Key Microsoft features for GDPR compliance

Microsoft's core services have some great features to help your company become GDPR compliant.

One of the main tenets of the EU's General Data Protection Regulation (GDPR), which is due to come into force on 25 May 2018, is the ability to demonstrate compliance. That means that all the cloud services you use are required to be GDPR compliant too, so that you can store data in a manner that's secure by design.

To help, Microsoft has implemented several new tools and features across its cloud portfolio to help your company hit its GDPR requirements. We will follow  up with another blog post which will look at Compliance Manager, which gives you a central console to check the GDPR status of cloud accounts, including Office 365, Azure and Dynamics 365.

In this article, we'll look at specific tools in Microsoft’s cloud products that could be used to enforce GDPR.

Microsoft Office 365

Microsoft has put a lot of work into boosting Office 365's GDPR compliance, building tools that can help you protect your data.

During the first half of 2018, Microsoft plans to launch a Multi-Geo version of Office 365. This will allow multinational businesses to assign locations to Office 365 users, storing data in the right jurisdictions to meet GDPR requirements. This will help larger companies deal with their regional demands, without affecting the wider way they work.

One of the main changes with GDPR compared to the current data protection act is that consumers can now request a copy of the data that you hold on them for free, and they can request data to be deleted ("the right to be forgotten"). With Office 365 eDiscovery, searches can now find text and metadata in content across all Office 365 assets, including SharePoint Online, OneDrive for Business, Skype for Business, and Exchange Online.

According to Microsoft, e-Discovery can also "help you identify documents that are relevant to a particular subject (for example, a compliance investigation) quickly and with better precision than traditional keyword searches or manual reviews of vast quantities of documents."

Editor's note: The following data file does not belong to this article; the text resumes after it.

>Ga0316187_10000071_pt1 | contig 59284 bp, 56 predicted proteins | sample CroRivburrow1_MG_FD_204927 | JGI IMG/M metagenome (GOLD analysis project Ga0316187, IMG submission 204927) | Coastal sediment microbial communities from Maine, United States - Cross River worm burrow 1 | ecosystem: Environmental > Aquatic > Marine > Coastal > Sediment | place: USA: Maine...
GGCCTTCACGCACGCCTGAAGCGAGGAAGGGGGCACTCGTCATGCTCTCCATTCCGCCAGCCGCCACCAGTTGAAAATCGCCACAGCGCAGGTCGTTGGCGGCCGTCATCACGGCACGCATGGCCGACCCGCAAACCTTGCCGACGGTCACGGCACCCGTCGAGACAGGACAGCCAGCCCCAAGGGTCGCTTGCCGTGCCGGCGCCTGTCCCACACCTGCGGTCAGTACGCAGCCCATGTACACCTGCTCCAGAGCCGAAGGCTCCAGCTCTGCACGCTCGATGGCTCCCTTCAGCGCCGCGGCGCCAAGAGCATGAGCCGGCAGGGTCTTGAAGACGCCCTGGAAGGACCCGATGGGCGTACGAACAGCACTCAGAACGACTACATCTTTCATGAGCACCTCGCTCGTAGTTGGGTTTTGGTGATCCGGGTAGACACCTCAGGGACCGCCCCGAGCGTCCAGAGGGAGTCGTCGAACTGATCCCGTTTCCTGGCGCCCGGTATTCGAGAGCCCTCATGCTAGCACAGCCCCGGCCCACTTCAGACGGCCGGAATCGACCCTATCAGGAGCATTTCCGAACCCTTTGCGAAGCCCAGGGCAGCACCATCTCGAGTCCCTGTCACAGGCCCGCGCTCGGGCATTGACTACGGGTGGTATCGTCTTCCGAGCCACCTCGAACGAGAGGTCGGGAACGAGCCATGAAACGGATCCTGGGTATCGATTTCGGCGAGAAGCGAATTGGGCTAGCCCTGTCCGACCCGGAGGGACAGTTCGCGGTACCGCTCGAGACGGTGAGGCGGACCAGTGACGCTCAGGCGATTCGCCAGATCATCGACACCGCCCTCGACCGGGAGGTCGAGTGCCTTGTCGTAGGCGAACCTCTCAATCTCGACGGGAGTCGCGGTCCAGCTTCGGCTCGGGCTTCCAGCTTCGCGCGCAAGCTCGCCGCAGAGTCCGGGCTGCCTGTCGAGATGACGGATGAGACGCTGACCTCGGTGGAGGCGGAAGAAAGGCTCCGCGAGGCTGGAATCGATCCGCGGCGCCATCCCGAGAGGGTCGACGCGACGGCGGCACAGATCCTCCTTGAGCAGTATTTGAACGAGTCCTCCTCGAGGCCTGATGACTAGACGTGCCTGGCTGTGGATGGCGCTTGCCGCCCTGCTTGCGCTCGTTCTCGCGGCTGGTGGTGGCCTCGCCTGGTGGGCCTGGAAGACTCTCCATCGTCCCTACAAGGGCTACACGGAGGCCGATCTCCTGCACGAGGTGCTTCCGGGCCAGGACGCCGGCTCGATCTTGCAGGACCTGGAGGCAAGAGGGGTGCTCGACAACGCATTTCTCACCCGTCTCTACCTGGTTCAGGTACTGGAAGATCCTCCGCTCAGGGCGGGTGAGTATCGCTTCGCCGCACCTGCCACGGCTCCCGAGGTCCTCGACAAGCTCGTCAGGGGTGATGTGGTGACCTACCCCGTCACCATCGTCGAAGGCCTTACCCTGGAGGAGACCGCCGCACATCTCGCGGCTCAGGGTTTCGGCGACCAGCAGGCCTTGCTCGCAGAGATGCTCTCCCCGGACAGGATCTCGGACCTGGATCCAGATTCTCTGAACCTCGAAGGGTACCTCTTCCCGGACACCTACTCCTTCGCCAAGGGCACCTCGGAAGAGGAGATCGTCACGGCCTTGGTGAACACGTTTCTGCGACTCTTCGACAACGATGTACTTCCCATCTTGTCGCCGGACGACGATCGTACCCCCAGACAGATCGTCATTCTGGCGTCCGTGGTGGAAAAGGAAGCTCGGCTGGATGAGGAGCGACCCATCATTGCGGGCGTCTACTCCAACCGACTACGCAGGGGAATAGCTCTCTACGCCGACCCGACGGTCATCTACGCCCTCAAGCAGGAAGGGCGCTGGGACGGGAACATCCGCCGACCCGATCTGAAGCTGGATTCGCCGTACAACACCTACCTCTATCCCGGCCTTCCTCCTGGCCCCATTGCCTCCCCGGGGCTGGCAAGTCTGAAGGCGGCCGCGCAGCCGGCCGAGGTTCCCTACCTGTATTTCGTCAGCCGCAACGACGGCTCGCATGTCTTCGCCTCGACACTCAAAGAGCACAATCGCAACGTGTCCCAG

There are potentially big fines for any company that leaks personal data, so Office 365 has built-in Data Loss Prevention (DLP). This technology can identify sensitive information (up to 80 types, including financial, medical and personally identifiable information). You can then control access automatically or even block the accidental sharing of this data.

Advance Data Governance, meanwhile, helps give you greater control of your data. With machine-assisted insights, this tool can help you find, classify and set policies on all your data. As GDPR requires companies to only hold data for as long as it is needed, Advance Data Governance can also help you manage the lifecycle of your data too.

Microsoft Azure

Azure has several tools to help bolster protection and manage your GDPR requirements. Azure Information Protection helps protect your data automatically. According to Microsoft you can "classify, label, and protect new or existing data, share it securely with people within or outside your organisation, track usage, and even revoke access remotely."

Automatic encryption helps secure data, preventing unauthorised access to it. While the Azure Security Center helps you monitor, detect, prevent and respond to threats quickly.

Knowing which apps you have running in Azure is an important step for GDPR compliance, so you can control access to your company's data. Cloud App Discovery is Microsoft's tool for discovering unmanaged cloud applications. Employing user agents, you can find out exactly what's running in the cloud and who's using which apps.

Cloud App Discovery is a great tool for the apps you've authorised to run. As part of GDPR is ensuring that data is protected at all stages, with security by design, having the tools to see how cloud apps are behaving is essential. You can use the tool to identify and access risks, control access to apps and data, and automatically detect unusual user activities, giving you advance warnings of problems.

Combined, the two tools are a key part of GDPR compliance. They help you discover how data might be leaking to uncontrolled platforms and give you the controls to stop it happening again. We call this problem “shadow IT”, where employees adopt their own platforms to overcome lack of functionality (perceived, real, or deliberate) in work-provided systems.

Building compliance

GDPR is about continually protecting personal data, both through system security and in the way that employees handle that data. Microsoft's new tools provide handy methods for enforcing that control, keeping your company the right side of GDPR compliance.

For more information on how these tools can help and how to get your company ready for GDPR get in touch with us.

Read more of our GDPR blog series here: